Now I’ll have to be honest and say I don’t see the need to distinguish between constitutive and causal luck. They seem like very similar concepts to me. Nevertheless, I think there is some utility to the resultant/circumstantial distinction. Indeed, within the criminal law — which is where the issue of attempt liability arises — this distinction is significant. This is because crimes are typically distinguished from one another on these kinds of grounds. For example, murder is a result-oriented offence: the actus reus of murder is the death of one person as caused by actions of another. In contrast, rape is a conduct and circumstances-oriented offence: the actus reus of rape is (usually) penetration of a bodily orifice of one person by the penis of another (conduct), without the consent of the person being penetrated (circumstance). So the conceptual and normative issues associated with resultant and circumstantial luck could be important when assessing attempt liability.
I previously said that the problem of moral luck has to do with whether luck should play a role in our moral assessments. That characterisation of the problem is sort of correct, but not quite all the way there. One of the realisations to emerge from the Nagel/Williams exchange in the 70s/80s was that luck does seem to play a substantial role in our everyday moral assessments. That is to say, we already seem to allow for moral blame to attach even in the presence of luck. So, to them and to most contemporary philosophers, the problem of moral luck is not “whether” luck has a role to play but, rather, how to account for the role that it does play. Of course, that’s not to say that the more general normative issue of “whether” is ignored — far from it — but it does suggest an alternative perspective is being taken on the problem.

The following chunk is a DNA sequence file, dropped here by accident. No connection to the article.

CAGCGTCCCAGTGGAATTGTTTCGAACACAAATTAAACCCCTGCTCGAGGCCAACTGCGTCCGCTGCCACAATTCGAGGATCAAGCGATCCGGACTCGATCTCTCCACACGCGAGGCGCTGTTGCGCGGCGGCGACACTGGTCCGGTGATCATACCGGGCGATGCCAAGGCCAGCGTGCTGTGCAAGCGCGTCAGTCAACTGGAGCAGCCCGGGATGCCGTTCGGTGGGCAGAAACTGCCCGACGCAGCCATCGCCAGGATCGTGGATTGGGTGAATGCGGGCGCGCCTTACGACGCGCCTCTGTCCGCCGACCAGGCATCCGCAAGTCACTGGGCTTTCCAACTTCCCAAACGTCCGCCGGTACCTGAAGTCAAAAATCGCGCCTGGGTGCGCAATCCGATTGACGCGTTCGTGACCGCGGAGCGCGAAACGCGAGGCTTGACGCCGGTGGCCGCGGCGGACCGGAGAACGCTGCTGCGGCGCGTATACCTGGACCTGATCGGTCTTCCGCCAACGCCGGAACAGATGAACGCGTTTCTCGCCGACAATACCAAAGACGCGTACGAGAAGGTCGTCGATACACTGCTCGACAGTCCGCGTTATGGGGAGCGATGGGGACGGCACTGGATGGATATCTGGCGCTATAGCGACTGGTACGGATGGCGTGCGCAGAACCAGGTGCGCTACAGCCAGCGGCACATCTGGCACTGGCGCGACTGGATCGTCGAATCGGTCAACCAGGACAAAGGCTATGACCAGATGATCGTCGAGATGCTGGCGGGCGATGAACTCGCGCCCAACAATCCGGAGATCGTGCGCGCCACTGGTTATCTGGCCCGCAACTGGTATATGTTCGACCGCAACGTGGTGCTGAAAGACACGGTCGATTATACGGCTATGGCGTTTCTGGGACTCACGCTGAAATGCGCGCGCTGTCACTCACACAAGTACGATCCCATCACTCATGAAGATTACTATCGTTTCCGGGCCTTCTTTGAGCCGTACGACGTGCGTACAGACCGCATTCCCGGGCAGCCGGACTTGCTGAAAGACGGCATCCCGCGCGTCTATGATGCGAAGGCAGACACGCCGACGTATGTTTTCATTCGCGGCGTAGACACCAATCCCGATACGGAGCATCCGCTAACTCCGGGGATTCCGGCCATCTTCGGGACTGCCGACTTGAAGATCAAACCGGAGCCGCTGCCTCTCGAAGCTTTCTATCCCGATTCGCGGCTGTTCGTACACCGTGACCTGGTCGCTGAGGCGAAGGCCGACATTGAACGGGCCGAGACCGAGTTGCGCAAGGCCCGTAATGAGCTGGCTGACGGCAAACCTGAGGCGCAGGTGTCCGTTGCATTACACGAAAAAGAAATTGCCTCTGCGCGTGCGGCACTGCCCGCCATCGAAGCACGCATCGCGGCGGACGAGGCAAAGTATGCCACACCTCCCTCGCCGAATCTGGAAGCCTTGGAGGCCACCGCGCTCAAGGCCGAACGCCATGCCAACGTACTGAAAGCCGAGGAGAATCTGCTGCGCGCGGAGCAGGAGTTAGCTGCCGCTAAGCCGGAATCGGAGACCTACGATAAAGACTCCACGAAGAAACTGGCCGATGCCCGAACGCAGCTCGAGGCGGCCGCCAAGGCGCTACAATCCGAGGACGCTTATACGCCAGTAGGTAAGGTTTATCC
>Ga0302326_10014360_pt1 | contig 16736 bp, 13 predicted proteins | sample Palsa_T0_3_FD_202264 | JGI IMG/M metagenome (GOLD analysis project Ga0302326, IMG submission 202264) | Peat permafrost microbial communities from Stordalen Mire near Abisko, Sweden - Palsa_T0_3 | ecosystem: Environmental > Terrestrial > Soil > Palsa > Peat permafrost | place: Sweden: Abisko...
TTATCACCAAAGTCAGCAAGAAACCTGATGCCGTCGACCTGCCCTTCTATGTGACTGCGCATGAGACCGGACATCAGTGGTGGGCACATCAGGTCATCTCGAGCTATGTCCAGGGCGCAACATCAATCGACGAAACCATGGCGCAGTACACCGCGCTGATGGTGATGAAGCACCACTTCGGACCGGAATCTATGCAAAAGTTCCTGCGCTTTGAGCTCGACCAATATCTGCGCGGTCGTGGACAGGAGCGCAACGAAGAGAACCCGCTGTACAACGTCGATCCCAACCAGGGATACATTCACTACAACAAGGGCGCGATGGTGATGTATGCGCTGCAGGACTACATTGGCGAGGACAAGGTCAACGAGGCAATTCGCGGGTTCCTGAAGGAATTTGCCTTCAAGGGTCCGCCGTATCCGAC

Anyway, we now need to move away from this problem-setting stage and on to the problem-solving stage. We do this first by looking at three arguments in favour of punishing attempts and treating them as (roughly) equivalent to completed crimes. These arguments are: (i) the control argument; (ii) the harm prevention argument; and (iii) the deterrence argument. Let’s look at each in turn.
3. The Control Argument
The control argument appeals to the most common principle of responsibility, namely: an agent should only be liable for those results (and circumstances) that are within their control. From there it builds a case for treating attempts the same as completed crimes. Using the poisoning cases from earlier as a reference, this is the basic control argument:
- (1) An agent is (only) liable for the results and circumstances that are within their control.
- (2) In terms of results and circumstances, Mike from Case A exercised control over the exact same things (no more, no less) as Mike in Case B.
- (3) Therefore, if Mike from Case A is liable for something, Mike from Case B is liable for the exact same thing.
- (4) Mike from Case A is liable for the murder of Marge.
- (5) Therefore, Mike from Case B is liable for the murder of Marge.
Although the logic here seems valid enough, the conclusion is strange. How can Mike be liable for murder in case B when Marge isn’t dead? After all, murder requires an actual death, doesn’t it? Since the conclusion seems strange we might be inclined to think that at least one of the premises is dodgy, but let’s not be too hasty. I suspect the reason for thinking that the conclusion is strange stems from confusing liability and responsibility. This is something I’ve spoken about before. Roughly, liability is concerned with the price one has to pay for one’s actions; whereas responsibility is concerned with the outcomes that one actually brought about. Since this argument is framed in terms of liability, not responsibility, I think it makes sense: Mike must pay the same price in both cases because he controlled the same things, despite the fact that his actions led to a different result.